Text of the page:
New England Falconry

New England Falconry is located on open meadows and forestland in beautiful Western Massachusetts. Experience the ancient art of falconry while learning about the life history of raptors, their role in the environment, and the efforts underway to ensure their survival and conservation. Each activity is always unpredictable and exciting, especially the incomparable thrill of a raptor returning to your glove.

contact info

Hrs: By appointment.

Bird Watching Lesson Plan

Birds migrate to move from areas of low or decreasing resources to areas of high or increasing resources. The two primary resources being sought are food and nesting locations.

Birds that nest in the Northern Hemisphere tend to migrate northward in the spring to take advantage of burgeoning insect populations, budding plants and an abundance of nesting locations. As winter approaches and the availability of insects and other food drops, the birds move south again. Escaping the cold is a motivating factor but many species, including hummingbirds, can withstand freezing temperatures as long as an adequate supply of food is available.

View Lesson Plan>>

New England Falconry

New England Falconry is located on open meadows and forestland in beautiful Western Massachusetts. Experience the ancient art of falconry while learning about the life history of raptors, their role in the environment, and the efforts underway to ensure their survival and conservation. Each activity is always unpredictable and exciting, especially the incomparable thrill of a raptor returning to your glove.

contact info

Hrs: By appointment.

Bird Watching Lesson Plan

Birds migrate to move from areas of low or decreasing resources to areas of high or increasing resources. The two primary resources being sought are food and nesting locations.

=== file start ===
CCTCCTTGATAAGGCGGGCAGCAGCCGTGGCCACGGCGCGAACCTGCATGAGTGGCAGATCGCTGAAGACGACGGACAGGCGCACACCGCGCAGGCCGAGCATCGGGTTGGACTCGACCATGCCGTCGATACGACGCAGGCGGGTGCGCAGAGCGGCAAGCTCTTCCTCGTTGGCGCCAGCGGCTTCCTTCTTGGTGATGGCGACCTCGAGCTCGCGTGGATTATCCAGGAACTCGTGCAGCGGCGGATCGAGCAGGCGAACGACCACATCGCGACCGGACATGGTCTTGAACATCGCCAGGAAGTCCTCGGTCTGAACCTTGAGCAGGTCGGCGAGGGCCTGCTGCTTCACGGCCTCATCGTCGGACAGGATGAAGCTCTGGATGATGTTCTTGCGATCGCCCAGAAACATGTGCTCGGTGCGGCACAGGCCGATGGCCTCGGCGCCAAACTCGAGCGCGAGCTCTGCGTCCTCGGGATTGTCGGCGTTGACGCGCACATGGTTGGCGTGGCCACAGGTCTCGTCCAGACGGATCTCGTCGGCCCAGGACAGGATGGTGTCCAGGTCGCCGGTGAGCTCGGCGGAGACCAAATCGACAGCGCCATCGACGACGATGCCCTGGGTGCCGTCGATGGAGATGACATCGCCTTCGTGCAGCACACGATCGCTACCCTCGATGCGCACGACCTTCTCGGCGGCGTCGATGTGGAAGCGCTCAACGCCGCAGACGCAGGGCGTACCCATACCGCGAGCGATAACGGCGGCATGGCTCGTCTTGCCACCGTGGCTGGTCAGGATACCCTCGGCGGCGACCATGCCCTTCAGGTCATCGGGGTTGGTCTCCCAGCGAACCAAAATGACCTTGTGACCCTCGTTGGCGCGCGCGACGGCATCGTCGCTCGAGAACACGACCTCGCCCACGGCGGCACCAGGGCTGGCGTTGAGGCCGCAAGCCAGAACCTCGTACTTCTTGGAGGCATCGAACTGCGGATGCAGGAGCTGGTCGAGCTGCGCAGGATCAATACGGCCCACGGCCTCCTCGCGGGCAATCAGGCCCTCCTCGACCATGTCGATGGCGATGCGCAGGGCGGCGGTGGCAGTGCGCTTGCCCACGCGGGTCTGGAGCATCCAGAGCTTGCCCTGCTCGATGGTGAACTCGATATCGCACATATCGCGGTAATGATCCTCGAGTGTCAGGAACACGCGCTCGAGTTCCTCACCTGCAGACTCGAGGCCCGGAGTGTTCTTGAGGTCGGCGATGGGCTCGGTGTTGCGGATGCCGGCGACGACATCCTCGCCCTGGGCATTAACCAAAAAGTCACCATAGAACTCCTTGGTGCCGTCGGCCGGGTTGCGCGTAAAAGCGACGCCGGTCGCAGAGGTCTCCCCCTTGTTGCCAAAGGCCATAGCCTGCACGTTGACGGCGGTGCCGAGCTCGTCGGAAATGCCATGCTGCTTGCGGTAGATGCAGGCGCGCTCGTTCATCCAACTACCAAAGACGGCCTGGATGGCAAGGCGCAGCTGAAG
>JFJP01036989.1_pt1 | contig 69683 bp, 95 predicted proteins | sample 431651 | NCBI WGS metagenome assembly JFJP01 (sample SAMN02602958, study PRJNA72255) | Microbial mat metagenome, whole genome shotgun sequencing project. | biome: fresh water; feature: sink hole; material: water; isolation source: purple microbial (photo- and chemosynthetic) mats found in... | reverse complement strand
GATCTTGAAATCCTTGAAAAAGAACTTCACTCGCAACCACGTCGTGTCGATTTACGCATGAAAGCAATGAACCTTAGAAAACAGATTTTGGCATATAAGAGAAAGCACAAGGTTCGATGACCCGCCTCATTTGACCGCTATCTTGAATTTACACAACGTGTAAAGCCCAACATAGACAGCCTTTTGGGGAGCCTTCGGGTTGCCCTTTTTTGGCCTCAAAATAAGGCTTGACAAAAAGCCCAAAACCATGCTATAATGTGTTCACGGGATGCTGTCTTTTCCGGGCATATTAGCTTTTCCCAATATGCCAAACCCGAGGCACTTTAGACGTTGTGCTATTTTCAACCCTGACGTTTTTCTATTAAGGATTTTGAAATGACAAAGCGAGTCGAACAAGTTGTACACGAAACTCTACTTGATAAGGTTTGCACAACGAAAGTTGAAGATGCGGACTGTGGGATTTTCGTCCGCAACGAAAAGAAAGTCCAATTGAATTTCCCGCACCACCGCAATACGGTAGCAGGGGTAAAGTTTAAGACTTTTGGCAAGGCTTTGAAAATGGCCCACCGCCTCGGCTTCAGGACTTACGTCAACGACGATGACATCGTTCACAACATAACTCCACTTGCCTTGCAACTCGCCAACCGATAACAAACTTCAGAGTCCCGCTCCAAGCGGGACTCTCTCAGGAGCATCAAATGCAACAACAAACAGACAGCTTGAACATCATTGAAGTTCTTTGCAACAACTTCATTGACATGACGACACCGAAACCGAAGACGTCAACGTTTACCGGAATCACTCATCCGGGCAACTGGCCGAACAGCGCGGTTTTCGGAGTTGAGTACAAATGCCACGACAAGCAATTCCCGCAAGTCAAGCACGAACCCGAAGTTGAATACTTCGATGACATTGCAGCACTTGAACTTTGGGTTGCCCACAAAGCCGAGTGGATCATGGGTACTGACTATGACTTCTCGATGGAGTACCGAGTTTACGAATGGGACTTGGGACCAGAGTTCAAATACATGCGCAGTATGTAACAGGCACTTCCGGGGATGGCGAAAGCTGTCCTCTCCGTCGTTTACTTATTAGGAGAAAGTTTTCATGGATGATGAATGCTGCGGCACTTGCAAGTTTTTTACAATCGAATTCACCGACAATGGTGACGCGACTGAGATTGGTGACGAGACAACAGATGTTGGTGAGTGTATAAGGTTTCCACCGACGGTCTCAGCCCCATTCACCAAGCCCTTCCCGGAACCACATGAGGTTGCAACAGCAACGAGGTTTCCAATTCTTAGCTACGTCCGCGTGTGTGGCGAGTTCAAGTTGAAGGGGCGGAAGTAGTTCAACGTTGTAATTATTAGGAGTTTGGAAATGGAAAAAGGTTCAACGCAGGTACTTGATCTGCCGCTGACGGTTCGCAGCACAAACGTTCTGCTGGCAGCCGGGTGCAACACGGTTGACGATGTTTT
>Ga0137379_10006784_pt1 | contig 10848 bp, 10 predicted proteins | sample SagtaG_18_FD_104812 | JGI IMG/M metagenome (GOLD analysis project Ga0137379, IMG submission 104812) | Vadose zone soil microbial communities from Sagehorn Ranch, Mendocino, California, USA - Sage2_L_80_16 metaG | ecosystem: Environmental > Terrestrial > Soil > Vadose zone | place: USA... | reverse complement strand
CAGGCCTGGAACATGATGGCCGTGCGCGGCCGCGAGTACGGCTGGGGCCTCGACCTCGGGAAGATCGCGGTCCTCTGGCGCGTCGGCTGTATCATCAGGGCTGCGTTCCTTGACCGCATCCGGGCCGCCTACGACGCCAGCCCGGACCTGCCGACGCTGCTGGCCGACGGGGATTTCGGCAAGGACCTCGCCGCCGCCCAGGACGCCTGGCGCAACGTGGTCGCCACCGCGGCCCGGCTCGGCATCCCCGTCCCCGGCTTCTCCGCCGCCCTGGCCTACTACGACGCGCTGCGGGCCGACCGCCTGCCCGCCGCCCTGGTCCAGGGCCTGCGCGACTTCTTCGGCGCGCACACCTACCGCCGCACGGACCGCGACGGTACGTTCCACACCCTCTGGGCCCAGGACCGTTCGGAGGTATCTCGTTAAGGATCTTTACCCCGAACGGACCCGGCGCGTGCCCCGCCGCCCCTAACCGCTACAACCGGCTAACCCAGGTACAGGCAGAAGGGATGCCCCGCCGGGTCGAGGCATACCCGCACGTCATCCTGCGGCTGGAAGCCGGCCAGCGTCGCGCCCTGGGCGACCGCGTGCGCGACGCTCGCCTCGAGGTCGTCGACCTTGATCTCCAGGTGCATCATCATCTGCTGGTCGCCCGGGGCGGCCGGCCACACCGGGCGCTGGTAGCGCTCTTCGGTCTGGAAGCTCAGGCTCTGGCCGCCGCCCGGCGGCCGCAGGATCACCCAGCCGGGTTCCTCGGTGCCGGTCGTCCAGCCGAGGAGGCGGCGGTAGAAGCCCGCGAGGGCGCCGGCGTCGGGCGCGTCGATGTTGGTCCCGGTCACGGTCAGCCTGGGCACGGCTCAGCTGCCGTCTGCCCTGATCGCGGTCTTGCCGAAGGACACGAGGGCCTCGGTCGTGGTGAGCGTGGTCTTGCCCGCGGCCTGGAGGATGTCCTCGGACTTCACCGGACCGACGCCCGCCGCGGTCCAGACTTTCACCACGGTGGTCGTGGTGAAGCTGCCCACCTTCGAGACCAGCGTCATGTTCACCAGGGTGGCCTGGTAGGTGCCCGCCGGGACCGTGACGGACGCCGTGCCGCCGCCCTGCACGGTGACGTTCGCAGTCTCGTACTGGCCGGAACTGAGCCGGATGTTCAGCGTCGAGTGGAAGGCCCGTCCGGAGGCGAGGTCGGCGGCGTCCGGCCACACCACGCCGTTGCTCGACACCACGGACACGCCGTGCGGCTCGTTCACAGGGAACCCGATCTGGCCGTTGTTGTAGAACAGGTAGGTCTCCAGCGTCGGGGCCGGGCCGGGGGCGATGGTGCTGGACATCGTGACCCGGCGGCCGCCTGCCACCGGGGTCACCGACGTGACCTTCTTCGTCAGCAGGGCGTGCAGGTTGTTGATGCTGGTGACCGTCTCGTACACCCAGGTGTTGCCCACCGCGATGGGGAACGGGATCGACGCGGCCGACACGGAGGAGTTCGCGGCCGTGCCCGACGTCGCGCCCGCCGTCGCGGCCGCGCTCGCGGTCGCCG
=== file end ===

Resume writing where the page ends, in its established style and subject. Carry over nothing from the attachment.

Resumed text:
Birds that nest in the Northern Hemisphere tend to migrate northward in the spring to take advantage of burgeoning insect populations, budding plants and an abundance of nesting locations. As winter approaches and the availability of insects and other food drops, the birds move south again. Escaping the cold is a motivating factor but many species, including hummingbirds, can withstand freezing temperatures as long as an adequate supply of food is available.

View Lesson Plan>>

New England Falconry

New England Falconry is located on open meadows and forestland in beautiful Western Massachusetts. Experience the ancient art of falconry while learning about the life history of raptors, their role in the environment, and the efforts underway to ensure their survival and conservation. Each activity is always unpredictable and exciting, especially the incomparable thrill of a raptor returning to your glove.

contact info

Hrs: By appointment.

Bird Watching Lesson Plan

Birds migrate to move from areas of low or decreasing resources to areas of high or increasing resources. The two primary resources being sought are food and nesting locations.

Birds that nest in the Northern Hemisphere tend to migrate northward in the spring to take advantage of burgeoning insect populations, budding plants and an abundance of nesting locations. As winter approaches and the availability of insects and other food drops, the birds move south again. Escaping the cold is a motivating factor but many species, including hummingbirds, can withstand freezing temperatures as long as an adequate supply of food is available.

View Lesson Plan>>

New England Falconry

New England Falconry is located on open meadows and forestland in beautiful Western Massachusetts. Experience the ancient art of falconry while learning about the life history of raptors, their role in the environment, and the efforts underway to ensure their survival and conservation. Each activity is always unpredictable and exciting, especially the incomparable thrill of a raptor returning to your glove.

contact info

Hrs: By appointment.

Bird Watching Lesson Plan

Birds migrate to move from areas of low or decreasing resources to areas of high or increasing resources. The two primary resources being sought are food and nesting locations.

Birds that nest in the Northern Hemisphere tend to migrate northward in the spring to take advantage of burgeoning insect populations, budding plants and an abundance of nesting locations. As winter approaches and the availability of insects and other food drops, the birds move south again. Escaping the cold is a motivating factor but many species, including hummingbirds, can withstand freezing temperatures as long as an adequate supply of food is available.

View Lesson Plan>>

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